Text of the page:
June 2006 Archives

Mucous Technology

Over the last several days, as allergies have once again driven me to view a shotgun to the head as a viable remedy, I have marvelled at the human nose's seemingly limitless capacity to produce mucous. You'd think that the human body, like the pool from which American Idol draws talent, would contain a finite supply of the stuff, and that eventually-- perhaps, say, after a few days of nonstop flow, it would run dry. My body's Wal-Mart is completely sold out of hair follicles on aisle one, but mucous is the blue light special. It's the freaking miracle of Hannukah.

But with the mapping of the human genome complete, the solution to all the world's fuel problems are within our grasp. The answer has been right under my nose. Nonstop. For the past three days. If scientists can learn to tap into mucous technology, the planet's oil wells will always flow freely.

Big Brother 7: All Stars

When it comes to trashy summer TV, nothing's trashier than Big Brother. If you watch Big Brother, you pretty much have to either pretend you've never heard of the show or stand loud and proud. I've watched every season. As a game guy, I'm always interested in the competitions the creators devise, and the backstabbing politics is an added bonus. I eagerly awaited Survivor's all-star season, but the same concept on Big Brother gets a muted yawn from me. Survivor seems more about having a strategy and playing the game, and as such it was interesting to fill an island with veterans and see how they fared the second time around. But not only is Big Brother's stage much smaller, but its contestants are less endearing. There's almost nobody on the nomination list that I'm interested in seeing again. I'd much rather meet a new batch of players.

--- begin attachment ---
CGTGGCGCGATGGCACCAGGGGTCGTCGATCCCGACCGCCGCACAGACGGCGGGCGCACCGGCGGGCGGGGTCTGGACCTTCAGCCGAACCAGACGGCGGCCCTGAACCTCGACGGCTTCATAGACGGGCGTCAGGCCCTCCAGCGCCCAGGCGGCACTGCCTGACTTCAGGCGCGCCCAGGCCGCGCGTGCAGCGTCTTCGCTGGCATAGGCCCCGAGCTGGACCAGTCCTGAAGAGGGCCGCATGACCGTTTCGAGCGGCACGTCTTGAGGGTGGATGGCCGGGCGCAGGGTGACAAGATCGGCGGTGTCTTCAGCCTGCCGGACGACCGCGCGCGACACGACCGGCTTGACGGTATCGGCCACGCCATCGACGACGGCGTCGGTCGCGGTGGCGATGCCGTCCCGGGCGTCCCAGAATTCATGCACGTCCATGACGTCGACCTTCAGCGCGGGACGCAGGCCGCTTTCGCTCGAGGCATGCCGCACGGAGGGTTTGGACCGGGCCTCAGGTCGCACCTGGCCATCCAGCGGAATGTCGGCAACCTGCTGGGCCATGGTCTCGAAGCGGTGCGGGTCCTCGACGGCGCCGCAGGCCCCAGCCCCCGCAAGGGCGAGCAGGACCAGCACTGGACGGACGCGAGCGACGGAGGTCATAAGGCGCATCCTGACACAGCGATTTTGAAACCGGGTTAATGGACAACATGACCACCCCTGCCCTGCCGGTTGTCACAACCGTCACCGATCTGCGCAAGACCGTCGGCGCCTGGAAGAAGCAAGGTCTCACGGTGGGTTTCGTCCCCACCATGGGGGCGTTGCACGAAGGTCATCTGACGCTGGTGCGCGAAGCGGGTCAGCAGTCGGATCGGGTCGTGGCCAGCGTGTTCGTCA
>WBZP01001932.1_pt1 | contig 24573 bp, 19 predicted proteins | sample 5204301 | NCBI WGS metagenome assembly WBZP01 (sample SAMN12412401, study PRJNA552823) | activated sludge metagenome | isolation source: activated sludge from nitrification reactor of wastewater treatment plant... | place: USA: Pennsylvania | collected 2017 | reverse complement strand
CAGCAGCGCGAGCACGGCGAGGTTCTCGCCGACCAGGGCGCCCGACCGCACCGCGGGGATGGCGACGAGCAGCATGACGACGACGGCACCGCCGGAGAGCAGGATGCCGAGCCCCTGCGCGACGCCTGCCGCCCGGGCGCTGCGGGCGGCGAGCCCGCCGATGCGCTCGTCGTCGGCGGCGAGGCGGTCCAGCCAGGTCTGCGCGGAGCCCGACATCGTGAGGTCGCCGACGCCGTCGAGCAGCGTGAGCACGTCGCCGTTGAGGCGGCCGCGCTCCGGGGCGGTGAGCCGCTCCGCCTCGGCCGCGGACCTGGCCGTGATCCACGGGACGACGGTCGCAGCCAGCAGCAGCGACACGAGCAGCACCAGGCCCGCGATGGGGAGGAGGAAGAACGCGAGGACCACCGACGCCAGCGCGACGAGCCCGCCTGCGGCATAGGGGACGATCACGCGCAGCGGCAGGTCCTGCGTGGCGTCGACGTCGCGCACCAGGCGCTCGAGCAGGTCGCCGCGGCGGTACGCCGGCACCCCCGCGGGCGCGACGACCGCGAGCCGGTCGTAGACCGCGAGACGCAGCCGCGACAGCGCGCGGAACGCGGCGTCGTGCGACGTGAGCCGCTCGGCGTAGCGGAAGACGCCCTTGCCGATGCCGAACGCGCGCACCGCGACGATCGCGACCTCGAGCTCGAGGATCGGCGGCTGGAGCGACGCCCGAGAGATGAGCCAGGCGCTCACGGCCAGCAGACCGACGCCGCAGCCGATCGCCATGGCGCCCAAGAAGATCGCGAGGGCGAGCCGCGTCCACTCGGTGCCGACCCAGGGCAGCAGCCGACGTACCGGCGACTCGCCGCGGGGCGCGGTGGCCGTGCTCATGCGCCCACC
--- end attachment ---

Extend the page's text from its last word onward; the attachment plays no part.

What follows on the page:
But that's not an option. From the list of 20 nominees, there are only 8 I'd pick: Alison, Danielle, Howie, James, Janelle, Kaysar, Marcellas, Will. I'm betting that attention whore Mike will also make it on, although one season of his limelight-hogging was plenty. I have no idea what Cowboy and Nakomis are even doing on that list (the latter was a complete non-entity the first time, and the former makes my ears bleed), but I'll give a small prayer of thanks to whatever gods kept Holly off. I hope loud-mouth Monica doesn't make the cut-- anyone who still uses the phrase "keeping it real" is dead to me (ack! On browsing the Big Brother web site, I see that Danielle not only "kept it real" but intends to continue "keeping it real 24/7" this season. Et tu, Danielle?)-- and frankly, five years hasn't made me pine for Chicken George any. If I had to fill the 3 remaining slots, I'd go with Bunky, Dana, and Lisa.

My predictions on the 3 men and 3 women America will pick: Kaysar, Howie, Will, Alison, Janelle, Ivette. And if he doesn't get picked by America, the producers will absolutely put Marcellas in the house.

Voting closes June 28.

Comments (4) | last by AJ, Jul 7, 7:40 AM

This American Archive

Enjoy NPR's This American Life? Got an hour-long commute or workout, and an MP3 player? You may enjoy this archive of downloadable This American Life programs. I recommend episode 178, "Superpowers".

Comments (4) | last by Peter, Jun 21, 2:39 PM

Treasure Hunters

My most frequent complaint about The Amazing Race is the lost opportunity represented by the frequently lame challenges the teams are asked to perform. With just a little more effort, the inane needle-in-a-haystack searches or purely physical challenges could be transformed into simple but satisfying puzzles that with both physical and mental components. It's clearly not hurting the show's ratings, but I can't help feel that the game aspect of the show could be stronger. Enter Treasure Hunters, NBC's new reality show that is most easily described as "The Amazing Race with puzzles."